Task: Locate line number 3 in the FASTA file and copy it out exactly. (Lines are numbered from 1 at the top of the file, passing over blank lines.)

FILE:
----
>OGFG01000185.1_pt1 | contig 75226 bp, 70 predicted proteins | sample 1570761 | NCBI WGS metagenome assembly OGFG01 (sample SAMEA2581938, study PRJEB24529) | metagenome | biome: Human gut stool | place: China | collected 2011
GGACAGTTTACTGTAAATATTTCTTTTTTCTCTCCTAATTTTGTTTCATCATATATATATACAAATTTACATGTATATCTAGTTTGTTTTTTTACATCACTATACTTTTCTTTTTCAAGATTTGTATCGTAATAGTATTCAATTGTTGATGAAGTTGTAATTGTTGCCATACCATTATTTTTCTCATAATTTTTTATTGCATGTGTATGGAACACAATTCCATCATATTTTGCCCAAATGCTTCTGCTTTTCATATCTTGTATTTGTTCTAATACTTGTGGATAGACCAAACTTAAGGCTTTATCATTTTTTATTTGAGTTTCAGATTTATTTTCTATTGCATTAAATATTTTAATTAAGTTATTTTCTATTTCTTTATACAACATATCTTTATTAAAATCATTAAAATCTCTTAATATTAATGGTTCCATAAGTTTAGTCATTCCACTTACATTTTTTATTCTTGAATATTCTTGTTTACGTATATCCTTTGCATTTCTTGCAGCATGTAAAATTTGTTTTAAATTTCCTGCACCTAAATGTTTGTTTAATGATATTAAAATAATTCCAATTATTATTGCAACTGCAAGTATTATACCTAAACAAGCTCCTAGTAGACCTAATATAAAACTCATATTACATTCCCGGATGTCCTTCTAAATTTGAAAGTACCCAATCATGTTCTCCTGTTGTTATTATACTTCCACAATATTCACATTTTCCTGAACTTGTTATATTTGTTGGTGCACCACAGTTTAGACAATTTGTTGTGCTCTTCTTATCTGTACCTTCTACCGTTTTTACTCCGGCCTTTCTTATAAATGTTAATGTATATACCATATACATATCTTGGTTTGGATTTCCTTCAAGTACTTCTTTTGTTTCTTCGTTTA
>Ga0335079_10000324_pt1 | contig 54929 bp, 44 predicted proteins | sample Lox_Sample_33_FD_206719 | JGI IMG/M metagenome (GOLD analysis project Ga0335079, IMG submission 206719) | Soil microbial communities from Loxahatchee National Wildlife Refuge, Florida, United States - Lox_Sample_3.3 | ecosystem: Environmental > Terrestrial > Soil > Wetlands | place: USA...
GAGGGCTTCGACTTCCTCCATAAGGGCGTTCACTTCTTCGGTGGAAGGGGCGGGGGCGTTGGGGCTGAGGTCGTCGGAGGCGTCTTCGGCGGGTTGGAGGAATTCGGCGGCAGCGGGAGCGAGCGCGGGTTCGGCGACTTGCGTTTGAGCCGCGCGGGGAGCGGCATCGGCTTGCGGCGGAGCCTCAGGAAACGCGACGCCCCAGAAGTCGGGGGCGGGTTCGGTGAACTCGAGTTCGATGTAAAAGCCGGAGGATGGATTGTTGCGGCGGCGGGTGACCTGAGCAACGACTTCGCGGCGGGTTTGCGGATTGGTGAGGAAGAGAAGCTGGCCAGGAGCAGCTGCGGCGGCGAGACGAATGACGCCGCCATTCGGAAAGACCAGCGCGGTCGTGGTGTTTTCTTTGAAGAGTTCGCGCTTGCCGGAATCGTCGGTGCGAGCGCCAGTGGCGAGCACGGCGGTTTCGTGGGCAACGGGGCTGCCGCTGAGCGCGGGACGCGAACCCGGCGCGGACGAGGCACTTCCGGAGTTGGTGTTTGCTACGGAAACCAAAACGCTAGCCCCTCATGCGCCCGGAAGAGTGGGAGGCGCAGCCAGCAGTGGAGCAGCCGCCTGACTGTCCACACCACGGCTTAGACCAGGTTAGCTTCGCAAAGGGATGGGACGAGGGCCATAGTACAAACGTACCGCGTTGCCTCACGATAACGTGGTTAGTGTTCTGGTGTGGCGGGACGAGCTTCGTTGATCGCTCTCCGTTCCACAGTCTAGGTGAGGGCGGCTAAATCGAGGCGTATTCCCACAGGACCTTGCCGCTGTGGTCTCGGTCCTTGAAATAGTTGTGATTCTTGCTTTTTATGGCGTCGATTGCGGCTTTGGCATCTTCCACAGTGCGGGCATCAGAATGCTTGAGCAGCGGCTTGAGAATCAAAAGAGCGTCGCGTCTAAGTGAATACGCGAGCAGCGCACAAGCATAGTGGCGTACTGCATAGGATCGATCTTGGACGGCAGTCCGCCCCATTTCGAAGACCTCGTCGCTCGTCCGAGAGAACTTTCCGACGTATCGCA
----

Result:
>Ga0335079_10000324_pt1 | contig 54929 bp, 44 predicted proteins | sample Lox_Sample_33_FD_206719 | JGI IMG/M metagenome (GOLD analysis project Ga0335079, IMG submission 206719) | Soil microbial communities from Loxahatchee National Wildlife Refuge, Florida, United States - Lox_Sample_3.3 | ecosystem: Environmental > Terrestrial > Soil > Wetlands | place: USA...